Give importance to the mechanical qualities
Strength, ductility, and toughness are the three top mechanical qualities that should be given importance. Stainless steel comes with 10–30% chromium as its alloying element. It is this element that helps it resist corrosion.
When it comes to austenitic grades, the presence of nickel provides the highest toughness and ductility among stainless grades. Stainless steel grades that are most resistant to corrosion are those rich in chromium, molybdenum, and nickel.
Moreover, make sure that you should not be focusing solely on the alloy content when choosing a grade of stainless steel. How the material is processed will also affect its mechanical response.
How long the steel is held at different temperatures as part of its cooling process and the total speed at which it is cooled will affect its overall quality. It is true that heat treatment can increase the hardness of carbon steels, but austenitic stainless steel is hardened by cold working operations, including bending, rolling, swaging, or drawing at temperatures lower than the re crystallization temperature.
Note that when hardness is increased by cold working operations, it will decrease other properties such as elongation and impact resistance.
Consider the magnetic response
You will find different families of stainless steels with different physical properties. The magnetic properties of stainless steel are determined by the elements added into the alloy.
Basic stainless steel displays a ‘ferritic’ structure and is magnetic as a result of the addition of chromium.You can harden it by adding carbon, thus making it ‘martensitic.’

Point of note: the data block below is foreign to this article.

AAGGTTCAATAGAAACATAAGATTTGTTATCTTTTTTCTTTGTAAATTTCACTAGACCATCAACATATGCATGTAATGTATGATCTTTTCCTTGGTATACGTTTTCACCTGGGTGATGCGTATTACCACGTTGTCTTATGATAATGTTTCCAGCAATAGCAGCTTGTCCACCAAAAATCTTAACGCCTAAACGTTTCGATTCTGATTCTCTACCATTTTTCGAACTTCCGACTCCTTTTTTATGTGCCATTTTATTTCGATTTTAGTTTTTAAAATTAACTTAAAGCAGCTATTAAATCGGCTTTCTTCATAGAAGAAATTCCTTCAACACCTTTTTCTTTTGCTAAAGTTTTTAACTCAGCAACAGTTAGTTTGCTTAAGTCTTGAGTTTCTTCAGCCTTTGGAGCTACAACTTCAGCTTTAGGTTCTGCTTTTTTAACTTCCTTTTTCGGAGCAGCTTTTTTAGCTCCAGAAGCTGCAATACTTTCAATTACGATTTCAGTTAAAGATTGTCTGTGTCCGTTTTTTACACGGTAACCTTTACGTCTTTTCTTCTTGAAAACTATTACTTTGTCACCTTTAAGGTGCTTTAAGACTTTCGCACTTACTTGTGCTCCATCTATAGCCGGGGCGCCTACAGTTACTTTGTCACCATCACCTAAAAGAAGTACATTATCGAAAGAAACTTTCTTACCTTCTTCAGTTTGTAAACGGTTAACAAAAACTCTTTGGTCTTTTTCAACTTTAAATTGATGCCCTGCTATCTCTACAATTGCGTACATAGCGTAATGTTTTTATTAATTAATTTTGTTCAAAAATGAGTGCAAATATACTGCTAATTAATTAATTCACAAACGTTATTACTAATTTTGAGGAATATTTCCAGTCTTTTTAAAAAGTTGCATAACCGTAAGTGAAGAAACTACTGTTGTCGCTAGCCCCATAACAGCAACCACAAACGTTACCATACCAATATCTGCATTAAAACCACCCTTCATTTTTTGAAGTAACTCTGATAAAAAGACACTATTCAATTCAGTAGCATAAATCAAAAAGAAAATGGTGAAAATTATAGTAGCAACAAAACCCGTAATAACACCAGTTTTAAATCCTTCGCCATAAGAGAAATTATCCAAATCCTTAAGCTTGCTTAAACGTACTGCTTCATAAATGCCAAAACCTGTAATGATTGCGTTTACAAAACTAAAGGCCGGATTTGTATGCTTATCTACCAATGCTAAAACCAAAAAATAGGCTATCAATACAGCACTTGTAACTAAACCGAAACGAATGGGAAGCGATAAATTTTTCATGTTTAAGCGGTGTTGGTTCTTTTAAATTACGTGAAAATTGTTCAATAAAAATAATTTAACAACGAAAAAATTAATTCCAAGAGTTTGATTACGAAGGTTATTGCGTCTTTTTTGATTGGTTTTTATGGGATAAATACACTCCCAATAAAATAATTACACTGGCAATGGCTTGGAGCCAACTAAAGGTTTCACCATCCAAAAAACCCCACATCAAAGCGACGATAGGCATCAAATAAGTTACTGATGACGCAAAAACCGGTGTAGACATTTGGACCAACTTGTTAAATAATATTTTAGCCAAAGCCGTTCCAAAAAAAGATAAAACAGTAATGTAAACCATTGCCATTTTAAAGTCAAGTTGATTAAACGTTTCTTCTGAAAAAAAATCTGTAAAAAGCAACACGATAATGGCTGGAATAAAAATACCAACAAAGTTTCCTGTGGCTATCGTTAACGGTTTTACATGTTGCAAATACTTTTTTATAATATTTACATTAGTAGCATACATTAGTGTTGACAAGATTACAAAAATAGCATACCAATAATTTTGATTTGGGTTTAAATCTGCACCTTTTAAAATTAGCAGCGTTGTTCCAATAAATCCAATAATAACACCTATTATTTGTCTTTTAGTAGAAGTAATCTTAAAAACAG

On the other hand, the most common stainless steels are austenitic as they come with higher chromium content. You will also find nickel, which modifies the physical structure of the steel, making it non-magnetic.
Austenitic grades have a low magnetic reaction or ‘relative magnetic permeability.’ The stainless steel grades rich in nickel content like the 316 or 310 grades are non-magnetic in any situation.
Thus, you can use them in applications where you require a non-magnetic metal. If you are looking for stainless steel grades with high magnetic response, opt for the ferritic and martensitic stainless steel grades (400 series). They come with high permeabilities and are classified as ‘ferromagnetic.’ Also, consider the Duplex grades like 2101 and 2205 while looking for ferromagnetic stainless steel grades.
Winding-Up Since there are a plethora of grades of stainless steel to choose from, displaying different properties, you have to determine which type of stainless steel you require depending on its application. Going for the right stainless steel grade will help you complete your project seamlessly while also saving you money.
Source: Construction Review Online